We often learn something new about archaeology when we read engineering reports. Dr Robert Carroll, Technical Director of the UK Quality Ash Association (did you know there was one?) writes in the March issue of Civil Engineering Surveyor that: “The use of ash in construction dates back over 2000 years when it was widely used by the ancient Romans and Greeks who built many of their largest towns and cities close to active volcanic ranges where ash was readily available. By mixing ash with lime, water and stone, both civilisations found they could create a strong binding agent and building material that was ideal for use in large, complex structures such as domes and temples – where aesthetics needed to be backed by structural integrity.” Nowadays, apparently we mainly use ash produced at coal-fired power stations as a by-product of the combustion process. Dr Carroll points out that, by using this secondary resource, contractors can avoid using raw materials such as quarried stone or topsoil. And fewer truck movements are needed as pulverised fuel ash (PFA) is lighter than soil or stone.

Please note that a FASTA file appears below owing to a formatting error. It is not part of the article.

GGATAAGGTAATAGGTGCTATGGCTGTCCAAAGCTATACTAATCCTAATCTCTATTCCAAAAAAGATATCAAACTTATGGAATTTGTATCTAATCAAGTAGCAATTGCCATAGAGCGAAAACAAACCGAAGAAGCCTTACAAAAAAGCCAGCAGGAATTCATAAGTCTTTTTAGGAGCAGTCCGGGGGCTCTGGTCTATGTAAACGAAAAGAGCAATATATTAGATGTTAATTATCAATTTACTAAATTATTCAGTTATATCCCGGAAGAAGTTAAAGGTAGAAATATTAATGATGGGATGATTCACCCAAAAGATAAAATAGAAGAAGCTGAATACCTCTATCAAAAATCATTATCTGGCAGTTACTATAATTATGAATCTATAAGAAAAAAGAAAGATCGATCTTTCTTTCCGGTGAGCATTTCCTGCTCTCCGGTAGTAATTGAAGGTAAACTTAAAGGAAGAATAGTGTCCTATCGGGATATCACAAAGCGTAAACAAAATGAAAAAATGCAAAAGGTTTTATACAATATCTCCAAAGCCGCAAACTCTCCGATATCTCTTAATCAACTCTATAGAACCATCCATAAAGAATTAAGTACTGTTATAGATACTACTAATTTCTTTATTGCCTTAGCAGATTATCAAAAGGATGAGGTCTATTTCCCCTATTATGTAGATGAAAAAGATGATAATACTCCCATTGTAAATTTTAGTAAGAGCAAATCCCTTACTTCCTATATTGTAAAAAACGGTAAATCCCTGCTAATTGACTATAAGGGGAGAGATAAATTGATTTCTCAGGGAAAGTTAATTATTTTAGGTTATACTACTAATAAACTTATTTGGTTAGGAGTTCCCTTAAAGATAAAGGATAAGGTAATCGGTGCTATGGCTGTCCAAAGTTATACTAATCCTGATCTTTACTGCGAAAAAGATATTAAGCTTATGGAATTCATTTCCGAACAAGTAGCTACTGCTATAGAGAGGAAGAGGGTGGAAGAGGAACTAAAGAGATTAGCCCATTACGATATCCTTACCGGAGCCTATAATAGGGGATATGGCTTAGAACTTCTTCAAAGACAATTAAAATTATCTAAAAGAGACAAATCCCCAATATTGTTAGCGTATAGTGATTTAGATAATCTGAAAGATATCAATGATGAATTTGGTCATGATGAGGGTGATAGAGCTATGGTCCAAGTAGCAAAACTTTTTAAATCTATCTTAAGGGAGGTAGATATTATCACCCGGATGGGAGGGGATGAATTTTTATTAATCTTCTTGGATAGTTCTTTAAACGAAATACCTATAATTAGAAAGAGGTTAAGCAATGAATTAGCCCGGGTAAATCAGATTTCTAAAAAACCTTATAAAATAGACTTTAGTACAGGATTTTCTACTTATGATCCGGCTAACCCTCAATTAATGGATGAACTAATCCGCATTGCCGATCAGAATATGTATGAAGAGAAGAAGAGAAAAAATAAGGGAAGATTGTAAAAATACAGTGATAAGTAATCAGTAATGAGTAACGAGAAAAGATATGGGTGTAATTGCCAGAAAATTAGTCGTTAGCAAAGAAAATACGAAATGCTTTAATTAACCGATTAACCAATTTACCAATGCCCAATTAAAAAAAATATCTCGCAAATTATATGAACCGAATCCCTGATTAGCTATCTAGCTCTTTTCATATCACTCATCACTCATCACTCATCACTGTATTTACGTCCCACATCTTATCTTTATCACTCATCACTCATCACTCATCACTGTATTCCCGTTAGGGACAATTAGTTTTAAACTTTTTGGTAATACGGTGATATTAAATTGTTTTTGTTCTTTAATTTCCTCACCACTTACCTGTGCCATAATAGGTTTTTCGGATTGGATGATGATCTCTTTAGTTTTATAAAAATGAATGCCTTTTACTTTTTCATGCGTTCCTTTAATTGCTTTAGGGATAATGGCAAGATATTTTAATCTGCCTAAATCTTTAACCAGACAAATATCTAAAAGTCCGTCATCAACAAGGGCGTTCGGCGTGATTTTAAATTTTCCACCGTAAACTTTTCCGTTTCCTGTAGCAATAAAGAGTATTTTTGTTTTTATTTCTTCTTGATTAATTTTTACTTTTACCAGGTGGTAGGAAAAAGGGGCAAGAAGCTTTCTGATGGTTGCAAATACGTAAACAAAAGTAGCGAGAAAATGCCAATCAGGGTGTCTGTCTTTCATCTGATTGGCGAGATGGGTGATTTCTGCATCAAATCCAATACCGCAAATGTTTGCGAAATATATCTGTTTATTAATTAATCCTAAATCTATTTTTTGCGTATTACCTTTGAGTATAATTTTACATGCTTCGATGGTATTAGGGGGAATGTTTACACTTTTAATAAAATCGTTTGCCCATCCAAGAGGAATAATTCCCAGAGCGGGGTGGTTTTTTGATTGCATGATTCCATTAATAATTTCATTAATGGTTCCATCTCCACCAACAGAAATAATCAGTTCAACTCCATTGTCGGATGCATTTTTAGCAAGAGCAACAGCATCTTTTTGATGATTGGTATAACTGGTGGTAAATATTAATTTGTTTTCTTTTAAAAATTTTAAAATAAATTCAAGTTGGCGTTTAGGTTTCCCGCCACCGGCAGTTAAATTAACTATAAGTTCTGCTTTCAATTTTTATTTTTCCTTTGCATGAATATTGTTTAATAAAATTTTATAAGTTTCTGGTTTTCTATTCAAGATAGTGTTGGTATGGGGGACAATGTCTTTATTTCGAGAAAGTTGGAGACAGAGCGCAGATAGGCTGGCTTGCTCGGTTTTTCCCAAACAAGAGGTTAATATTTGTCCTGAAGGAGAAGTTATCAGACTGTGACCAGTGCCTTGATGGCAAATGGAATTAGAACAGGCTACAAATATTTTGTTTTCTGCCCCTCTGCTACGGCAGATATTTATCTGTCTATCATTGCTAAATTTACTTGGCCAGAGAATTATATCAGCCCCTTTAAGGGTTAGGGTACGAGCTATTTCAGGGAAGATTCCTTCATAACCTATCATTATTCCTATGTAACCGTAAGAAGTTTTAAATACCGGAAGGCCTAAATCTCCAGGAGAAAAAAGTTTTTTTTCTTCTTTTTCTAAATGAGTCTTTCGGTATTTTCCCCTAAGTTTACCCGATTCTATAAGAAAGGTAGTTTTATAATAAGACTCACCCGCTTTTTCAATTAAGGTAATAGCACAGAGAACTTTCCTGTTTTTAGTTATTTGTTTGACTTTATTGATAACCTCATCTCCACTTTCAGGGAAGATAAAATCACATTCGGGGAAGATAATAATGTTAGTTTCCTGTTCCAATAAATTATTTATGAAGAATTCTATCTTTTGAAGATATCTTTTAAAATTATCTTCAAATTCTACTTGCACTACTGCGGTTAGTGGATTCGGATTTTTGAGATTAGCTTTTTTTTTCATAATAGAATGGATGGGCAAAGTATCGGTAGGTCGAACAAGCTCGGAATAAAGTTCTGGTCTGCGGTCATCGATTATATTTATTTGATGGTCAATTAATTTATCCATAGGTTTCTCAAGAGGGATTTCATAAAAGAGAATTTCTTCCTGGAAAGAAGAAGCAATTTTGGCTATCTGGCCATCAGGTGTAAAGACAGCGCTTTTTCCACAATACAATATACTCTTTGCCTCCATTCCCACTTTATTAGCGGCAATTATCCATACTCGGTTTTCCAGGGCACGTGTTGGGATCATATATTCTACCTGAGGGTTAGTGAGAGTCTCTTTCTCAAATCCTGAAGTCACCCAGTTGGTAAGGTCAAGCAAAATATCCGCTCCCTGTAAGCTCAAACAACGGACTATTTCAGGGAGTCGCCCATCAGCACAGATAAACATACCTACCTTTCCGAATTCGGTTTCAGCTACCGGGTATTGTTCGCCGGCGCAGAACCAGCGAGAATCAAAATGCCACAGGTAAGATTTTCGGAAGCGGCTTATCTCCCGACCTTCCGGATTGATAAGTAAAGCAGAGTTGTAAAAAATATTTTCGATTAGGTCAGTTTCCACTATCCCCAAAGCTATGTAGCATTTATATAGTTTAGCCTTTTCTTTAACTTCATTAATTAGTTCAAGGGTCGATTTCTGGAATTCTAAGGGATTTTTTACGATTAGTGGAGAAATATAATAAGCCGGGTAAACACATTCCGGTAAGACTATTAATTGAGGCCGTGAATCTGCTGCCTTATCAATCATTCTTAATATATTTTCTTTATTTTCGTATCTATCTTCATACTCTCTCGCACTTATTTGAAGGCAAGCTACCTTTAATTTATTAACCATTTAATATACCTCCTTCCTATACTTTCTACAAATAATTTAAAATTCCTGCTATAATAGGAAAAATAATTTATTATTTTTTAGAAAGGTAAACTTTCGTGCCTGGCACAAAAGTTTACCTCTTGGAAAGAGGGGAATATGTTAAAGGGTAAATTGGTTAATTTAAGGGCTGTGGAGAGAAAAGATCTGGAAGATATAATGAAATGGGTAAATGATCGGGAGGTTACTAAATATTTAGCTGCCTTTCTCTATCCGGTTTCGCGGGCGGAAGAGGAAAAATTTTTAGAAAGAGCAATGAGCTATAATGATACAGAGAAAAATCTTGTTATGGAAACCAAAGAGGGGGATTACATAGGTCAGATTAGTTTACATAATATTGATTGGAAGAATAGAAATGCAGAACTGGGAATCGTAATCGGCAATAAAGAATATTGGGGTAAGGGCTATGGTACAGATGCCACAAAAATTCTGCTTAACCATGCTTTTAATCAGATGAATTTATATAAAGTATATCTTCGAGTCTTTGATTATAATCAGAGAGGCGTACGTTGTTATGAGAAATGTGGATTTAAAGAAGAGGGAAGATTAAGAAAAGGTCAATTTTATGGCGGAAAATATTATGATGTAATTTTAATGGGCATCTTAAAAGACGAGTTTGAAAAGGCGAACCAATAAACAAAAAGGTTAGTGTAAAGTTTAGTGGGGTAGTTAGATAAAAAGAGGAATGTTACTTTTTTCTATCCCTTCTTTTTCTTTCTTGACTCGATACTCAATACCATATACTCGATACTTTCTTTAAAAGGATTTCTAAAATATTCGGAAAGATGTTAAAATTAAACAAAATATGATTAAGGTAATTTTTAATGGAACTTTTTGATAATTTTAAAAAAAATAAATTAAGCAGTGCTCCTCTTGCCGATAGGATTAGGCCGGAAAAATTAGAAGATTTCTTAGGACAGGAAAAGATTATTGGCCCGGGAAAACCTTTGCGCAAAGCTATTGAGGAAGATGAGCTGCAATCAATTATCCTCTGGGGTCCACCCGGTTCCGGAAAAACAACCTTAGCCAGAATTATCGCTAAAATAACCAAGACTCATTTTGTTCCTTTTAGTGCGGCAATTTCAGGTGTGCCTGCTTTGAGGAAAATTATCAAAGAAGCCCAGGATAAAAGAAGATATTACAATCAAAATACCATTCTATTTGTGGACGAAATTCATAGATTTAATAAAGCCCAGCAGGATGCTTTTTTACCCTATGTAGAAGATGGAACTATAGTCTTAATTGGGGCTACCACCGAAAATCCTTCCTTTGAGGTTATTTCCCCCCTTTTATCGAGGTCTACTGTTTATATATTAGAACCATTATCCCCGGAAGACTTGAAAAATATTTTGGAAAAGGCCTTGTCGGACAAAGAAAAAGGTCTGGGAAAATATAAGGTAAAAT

This new Certificate, for which we are now accepting enrolments, leads to ICB Affiliate Membership. It is the first stage in the ICB’s new examination scheme. The new Level 3 leads to Associateship and Level 4 to full Member. If you are already registered with the ICB and are part way through the existing exam scheme you can continue until 31 March 2015. If you have not finished by then, you can switch to the new scheme with appropriate exemptions. So now is the time to get a move on! If you need to resume a lapsed course please do get in touch with us for a course extension,
The new scheme, from 7 April 2014, brings ICB’s qualifications into line with the Ofqual framework. At the same time, the ICB has reviewed the detailed content, with revised learning objectives to ensure that its qualifications remain up to date and relevant to the practice of bookkeeping. The first exams will be held in June 2014. The Level 2 course starts from course principles so it is suitable even for those who have no experience of bookkeeping – but you need to confident of your basic numeracy and accuracy.